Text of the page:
1. Consult with a qualified divorce attorney.
Don’t take advice from well-meaning family, friends, and neighbors. Unfortunately, there is much misinformation that gets passed around and could negatively affect your legal rights, life-style, and bottom line and that of your children.
2. Identify marital assets.
If your spouse received an inheritance or a gift during your marriage and kept those assets separate, they are, likely, not marital assets; however, most everything else would be, unless you’ve both agreed otherwise in a prenuptial or marital agreement.
3. Look for assets that are commonly hidden by unscrupulous spouses.
In our practice, these are the assets and income that spouses commonly attempt to hide. Often, a forensic accountant is used to find identify and find these assets, but there’s a lot you can do to help.
- Real Estate Rents
- Pending Tax Refunds
- Tax Overpayments, Credits, or Carryovers
- Retirement Accounts and Retirement Plan Distributions
- Bonds in Name of “Bearer”
- Bank or Investment Accounts in Child, Friend, Family Member, or Business Partner’s Name
- Payments to Child, Friend, Family Member, or Business Partner’s Name
- Debt Repayments to Child, Friend, Family Member, or Business Partner’s Name
- Big gifts to Child, Friend, Family Member, or Business Partner’s Name
- Cash and/or Travelers’ Checks in Safe or Safe Deposit Box
- Skimming from Business
- Delayed Raise, Stock Option, or Bonus
- Delayed Closing of Lucrative Contract
- Time Shares
- Hidden Art, Jewelry, Antiques, and Other Collections
- Foreign Trusts
4. Check Your Credit Report.
You can get your credit report free from each of the three credit reporting agencies (Experian, Transunion, and Equifax.) You’re entitled to one free report each year, plus an additional report within 60 days of being denied credit (because of your credit report.) However, even if you have to pay, it’s both inexpensive and worth it.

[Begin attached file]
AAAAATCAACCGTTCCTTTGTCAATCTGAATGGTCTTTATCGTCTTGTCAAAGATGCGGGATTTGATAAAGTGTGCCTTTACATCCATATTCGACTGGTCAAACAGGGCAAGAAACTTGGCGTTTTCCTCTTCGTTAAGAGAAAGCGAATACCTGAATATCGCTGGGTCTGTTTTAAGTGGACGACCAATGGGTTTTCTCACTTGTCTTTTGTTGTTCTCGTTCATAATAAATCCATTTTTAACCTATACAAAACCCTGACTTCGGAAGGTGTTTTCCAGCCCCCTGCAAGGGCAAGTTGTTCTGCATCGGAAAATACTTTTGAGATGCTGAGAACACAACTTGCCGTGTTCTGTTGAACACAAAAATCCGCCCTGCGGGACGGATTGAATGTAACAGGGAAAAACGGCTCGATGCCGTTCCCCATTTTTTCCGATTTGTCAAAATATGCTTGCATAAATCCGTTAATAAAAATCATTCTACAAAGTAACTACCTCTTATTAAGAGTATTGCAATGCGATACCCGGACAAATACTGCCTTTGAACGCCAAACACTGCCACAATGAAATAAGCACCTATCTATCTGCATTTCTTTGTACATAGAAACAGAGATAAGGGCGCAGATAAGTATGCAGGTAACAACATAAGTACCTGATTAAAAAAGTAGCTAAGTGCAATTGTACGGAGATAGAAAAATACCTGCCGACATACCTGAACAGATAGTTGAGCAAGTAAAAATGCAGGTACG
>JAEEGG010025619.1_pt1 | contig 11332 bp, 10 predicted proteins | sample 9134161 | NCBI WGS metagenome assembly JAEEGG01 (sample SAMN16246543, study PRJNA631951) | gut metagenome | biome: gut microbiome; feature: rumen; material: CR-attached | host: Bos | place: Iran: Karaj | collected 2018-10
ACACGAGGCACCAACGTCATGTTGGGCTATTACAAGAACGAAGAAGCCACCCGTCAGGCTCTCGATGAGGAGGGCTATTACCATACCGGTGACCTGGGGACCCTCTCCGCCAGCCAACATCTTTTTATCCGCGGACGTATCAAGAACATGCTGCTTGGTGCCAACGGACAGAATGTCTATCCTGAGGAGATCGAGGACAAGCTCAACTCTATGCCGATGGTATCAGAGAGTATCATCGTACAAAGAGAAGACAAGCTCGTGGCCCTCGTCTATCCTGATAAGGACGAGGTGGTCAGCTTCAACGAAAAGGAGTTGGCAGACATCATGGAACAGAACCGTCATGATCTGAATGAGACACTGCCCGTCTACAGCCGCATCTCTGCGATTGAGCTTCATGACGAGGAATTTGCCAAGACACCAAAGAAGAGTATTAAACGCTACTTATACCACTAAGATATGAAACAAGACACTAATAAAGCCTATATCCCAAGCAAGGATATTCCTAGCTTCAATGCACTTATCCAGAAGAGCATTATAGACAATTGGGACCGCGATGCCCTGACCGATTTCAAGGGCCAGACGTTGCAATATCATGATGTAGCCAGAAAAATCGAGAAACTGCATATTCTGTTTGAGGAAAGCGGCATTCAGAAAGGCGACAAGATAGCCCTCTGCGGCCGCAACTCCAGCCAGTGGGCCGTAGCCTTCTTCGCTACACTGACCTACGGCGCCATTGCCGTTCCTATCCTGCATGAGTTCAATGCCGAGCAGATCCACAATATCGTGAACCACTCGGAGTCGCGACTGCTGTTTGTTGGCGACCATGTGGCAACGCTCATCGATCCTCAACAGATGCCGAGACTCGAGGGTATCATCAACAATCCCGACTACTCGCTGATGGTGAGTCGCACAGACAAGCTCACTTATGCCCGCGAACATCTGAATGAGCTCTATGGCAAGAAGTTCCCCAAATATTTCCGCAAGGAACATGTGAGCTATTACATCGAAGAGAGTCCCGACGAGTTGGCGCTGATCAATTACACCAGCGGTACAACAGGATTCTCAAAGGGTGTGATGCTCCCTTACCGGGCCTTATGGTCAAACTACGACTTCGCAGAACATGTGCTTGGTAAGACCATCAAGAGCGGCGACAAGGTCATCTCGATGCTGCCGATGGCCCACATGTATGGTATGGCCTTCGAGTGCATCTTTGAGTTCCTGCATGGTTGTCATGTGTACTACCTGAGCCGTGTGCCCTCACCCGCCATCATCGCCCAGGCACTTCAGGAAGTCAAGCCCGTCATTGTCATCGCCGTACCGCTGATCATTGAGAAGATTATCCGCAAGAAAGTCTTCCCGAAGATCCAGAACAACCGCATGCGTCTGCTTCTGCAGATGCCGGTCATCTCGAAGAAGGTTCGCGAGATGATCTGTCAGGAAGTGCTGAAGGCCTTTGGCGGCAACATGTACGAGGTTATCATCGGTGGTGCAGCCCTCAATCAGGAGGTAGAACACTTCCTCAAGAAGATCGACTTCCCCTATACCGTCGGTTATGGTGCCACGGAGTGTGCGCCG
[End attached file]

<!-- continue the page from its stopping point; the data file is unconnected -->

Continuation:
5. Gather Financial Documents
If you can gather financial documents before you separate, all the better; you’re likely to have more access at that time. Collect whatever you can such as (old and new) income tax returns, credit reports, accountant work papers, loan applications, bank statements, investment statements, credit card receipts and statements, ATM statements, pay stubs, and financial statements. You have a right to compensation information from your spouse’s human resource department.
6. Search Public Records
Conduct an online search of public records such as county real estate records and Intelius.com. In addition, Google your spouse’s name.
7. Consider Who May Be Helping Your Spouse Hide Assets
Think about friends, family, business partners, secretaries, and assistants who may help hide assets. In addition, look for names of financial advisors, employers, clients, attorneys, and accountants who may be doing the same.
Where to Get Help
If you are considering legal separation or divorce, it is in your best interest to get qualified legal assistance from a licensed divorce attorney. Your attorney will guide you through the process; answer your questions; and advocate for your legal rights, financial, and emotional well-being and that of your children.